Although the African rice species, Oryza glaberrima Steud. is a native of West Africa, significant rice production began in Senegal only after the introduction of Asian rice (O. sativa L.), probably in the 16th Century.
People living along the banks of the Casamance River in the south are remarkable for their expertise in growing mangrove rice. In the northern Senegal River Valley, rice is grown only under irrigated conditions. The main rice season in the country is from June-July to October-December. The off-season, found mainly in the Valley, lasts from February-March to June-July. Improved indica varieties have been released for cultivation throughout the region.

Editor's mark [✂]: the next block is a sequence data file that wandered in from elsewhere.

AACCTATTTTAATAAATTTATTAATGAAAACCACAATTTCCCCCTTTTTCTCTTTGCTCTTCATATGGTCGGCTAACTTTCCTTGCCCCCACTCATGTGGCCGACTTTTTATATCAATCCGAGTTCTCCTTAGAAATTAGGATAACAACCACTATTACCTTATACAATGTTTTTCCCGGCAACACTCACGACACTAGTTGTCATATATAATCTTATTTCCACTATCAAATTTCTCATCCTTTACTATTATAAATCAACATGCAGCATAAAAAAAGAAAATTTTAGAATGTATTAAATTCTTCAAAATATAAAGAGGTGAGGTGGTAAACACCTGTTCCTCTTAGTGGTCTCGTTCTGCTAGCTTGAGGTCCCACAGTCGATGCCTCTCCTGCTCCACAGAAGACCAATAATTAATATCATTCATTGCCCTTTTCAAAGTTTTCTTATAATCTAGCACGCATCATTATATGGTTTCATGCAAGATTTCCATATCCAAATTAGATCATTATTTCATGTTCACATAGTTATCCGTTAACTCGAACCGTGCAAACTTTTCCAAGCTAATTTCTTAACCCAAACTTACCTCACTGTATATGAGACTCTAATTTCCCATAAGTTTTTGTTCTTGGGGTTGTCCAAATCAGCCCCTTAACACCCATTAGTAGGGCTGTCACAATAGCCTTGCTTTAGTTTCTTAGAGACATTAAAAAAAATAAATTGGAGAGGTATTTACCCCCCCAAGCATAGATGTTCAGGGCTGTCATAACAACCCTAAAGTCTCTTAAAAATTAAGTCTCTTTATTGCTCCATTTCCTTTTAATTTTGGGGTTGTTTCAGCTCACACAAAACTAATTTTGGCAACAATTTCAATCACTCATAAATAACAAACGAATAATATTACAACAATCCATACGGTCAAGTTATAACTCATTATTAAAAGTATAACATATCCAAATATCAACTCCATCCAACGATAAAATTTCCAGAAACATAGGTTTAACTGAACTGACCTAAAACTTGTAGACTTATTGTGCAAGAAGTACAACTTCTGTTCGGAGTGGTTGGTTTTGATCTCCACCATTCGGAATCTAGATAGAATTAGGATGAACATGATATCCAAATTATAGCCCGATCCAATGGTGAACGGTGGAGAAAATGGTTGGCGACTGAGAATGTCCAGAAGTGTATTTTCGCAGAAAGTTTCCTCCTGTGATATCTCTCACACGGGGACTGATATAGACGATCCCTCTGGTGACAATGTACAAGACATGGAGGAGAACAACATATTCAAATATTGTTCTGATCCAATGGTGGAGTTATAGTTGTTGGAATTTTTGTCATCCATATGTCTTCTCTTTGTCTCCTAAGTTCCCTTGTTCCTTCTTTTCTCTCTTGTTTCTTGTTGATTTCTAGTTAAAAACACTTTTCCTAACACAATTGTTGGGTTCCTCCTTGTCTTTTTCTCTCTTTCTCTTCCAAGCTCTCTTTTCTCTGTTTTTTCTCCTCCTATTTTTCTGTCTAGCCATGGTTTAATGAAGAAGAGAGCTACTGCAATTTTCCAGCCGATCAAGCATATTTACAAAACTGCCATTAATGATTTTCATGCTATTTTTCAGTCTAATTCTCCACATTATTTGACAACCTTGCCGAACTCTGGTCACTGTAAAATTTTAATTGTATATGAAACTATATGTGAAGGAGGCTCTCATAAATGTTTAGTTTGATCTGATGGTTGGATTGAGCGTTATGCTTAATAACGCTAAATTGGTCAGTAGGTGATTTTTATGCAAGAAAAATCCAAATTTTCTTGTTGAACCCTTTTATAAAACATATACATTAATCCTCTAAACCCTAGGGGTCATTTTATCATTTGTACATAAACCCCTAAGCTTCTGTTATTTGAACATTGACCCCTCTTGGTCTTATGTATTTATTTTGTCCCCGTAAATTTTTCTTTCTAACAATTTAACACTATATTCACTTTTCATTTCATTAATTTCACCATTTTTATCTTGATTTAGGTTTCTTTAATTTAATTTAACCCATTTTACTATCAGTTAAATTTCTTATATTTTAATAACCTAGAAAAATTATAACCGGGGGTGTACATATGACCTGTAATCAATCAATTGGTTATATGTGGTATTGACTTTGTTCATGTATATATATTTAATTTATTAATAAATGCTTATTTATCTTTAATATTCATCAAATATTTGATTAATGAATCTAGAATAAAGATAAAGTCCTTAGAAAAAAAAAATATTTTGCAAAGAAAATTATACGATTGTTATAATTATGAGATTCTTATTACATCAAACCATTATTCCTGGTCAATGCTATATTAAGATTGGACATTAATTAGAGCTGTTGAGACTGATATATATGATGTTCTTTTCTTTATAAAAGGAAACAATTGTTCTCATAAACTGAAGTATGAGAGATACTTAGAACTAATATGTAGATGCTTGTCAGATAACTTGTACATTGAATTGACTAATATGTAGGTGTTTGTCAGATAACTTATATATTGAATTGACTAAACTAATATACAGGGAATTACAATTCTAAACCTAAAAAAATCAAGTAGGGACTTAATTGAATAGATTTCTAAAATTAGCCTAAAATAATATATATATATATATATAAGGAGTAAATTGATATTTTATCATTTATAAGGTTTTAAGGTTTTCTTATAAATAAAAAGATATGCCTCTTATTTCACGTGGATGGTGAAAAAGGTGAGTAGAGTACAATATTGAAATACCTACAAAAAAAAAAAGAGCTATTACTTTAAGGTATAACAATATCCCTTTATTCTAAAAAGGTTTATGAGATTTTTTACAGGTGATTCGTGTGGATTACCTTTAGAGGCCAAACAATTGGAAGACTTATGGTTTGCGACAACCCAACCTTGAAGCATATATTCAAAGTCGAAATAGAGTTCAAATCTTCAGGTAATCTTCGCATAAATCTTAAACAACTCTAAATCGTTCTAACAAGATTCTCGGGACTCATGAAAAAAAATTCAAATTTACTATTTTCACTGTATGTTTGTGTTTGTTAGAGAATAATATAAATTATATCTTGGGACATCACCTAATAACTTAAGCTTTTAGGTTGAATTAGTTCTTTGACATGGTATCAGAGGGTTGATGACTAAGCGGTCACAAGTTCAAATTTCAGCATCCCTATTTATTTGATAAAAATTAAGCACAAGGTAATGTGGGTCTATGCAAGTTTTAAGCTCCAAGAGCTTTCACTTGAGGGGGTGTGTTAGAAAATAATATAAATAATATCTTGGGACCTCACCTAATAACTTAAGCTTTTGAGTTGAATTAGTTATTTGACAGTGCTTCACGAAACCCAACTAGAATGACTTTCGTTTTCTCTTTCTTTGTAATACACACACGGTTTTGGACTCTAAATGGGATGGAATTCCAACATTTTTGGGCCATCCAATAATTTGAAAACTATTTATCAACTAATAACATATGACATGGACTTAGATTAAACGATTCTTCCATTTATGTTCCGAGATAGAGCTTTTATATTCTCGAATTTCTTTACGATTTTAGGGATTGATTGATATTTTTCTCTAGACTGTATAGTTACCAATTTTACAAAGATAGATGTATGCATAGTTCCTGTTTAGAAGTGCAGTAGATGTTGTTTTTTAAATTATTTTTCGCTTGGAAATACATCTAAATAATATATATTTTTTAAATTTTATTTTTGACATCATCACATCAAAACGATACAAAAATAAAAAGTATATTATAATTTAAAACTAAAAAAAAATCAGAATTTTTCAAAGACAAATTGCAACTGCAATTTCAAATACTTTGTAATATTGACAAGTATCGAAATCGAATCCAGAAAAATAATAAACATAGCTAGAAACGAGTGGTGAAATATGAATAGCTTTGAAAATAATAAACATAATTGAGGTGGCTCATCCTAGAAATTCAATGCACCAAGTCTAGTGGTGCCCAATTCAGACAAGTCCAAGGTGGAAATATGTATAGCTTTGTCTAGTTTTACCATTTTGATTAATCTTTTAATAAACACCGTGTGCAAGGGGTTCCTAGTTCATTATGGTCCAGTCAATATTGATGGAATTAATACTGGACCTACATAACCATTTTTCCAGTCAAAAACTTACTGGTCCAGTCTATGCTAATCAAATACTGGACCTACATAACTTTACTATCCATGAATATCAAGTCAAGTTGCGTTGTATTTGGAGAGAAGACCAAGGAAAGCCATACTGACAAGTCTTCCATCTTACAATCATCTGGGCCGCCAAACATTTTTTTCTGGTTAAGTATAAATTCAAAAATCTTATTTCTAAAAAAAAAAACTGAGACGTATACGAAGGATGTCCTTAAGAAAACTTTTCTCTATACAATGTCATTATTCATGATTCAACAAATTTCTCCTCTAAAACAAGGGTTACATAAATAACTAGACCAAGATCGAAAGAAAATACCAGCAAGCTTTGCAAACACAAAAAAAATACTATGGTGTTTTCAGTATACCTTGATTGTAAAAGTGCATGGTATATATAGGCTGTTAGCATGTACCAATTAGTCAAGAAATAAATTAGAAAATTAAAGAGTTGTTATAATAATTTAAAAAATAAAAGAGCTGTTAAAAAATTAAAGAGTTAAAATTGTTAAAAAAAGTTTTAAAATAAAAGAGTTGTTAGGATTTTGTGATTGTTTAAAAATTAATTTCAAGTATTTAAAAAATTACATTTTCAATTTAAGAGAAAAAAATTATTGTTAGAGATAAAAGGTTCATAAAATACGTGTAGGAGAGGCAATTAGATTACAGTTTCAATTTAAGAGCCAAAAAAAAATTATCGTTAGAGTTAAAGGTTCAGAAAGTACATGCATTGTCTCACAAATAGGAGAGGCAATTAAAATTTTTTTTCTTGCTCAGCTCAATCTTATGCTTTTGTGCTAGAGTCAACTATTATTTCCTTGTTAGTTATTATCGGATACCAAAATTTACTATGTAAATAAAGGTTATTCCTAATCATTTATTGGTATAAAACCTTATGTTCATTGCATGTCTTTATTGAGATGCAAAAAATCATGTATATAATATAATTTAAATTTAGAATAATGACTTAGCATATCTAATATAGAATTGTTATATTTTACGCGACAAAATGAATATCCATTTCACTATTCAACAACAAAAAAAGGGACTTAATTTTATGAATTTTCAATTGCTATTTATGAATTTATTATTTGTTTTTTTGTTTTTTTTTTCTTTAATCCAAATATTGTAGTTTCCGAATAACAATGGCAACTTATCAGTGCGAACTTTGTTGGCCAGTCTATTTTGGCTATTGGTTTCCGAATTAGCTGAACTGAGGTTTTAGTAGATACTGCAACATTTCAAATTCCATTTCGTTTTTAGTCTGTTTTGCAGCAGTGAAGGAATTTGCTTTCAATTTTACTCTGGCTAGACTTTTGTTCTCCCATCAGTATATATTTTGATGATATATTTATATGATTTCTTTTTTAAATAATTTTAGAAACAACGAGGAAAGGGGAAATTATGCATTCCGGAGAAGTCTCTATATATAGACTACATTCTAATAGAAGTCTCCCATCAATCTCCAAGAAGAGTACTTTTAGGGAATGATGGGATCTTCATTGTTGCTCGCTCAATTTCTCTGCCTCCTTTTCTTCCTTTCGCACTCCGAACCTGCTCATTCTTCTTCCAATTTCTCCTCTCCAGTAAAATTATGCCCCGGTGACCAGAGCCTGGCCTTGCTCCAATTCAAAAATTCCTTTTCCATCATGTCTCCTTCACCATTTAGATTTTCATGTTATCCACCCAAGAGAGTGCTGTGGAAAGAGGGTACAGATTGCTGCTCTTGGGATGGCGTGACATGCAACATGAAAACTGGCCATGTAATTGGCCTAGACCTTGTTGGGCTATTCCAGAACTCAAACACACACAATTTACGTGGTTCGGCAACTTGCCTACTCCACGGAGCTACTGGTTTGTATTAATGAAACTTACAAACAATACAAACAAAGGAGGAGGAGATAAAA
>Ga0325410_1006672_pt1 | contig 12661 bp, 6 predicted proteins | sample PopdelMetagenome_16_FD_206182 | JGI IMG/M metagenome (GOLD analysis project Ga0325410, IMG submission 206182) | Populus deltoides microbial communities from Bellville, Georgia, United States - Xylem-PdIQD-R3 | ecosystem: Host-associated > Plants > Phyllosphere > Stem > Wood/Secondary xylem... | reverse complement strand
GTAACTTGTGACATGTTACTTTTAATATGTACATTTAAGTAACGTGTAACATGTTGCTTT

Rice is the staple food of the Senegalese. Per capita rice consumption in the year 2000 was 115 kg of brown rice, which provided 750 calories and 21 g protein per person per day. In spite of the substantial increase in local rice production in the recent past, Senegal must import large quantities of rice to meet demand.
A number of rice dishes are prepared in Senegal, but the Cebbu Jen - or rice-fish - is the most popular. This dish is also very much appreciated in other West African countries. A line in a popular song dedicated to Cebbu Jen says, "You have to put a lot of spice in the fish to have a succulent taste in your rice and fish."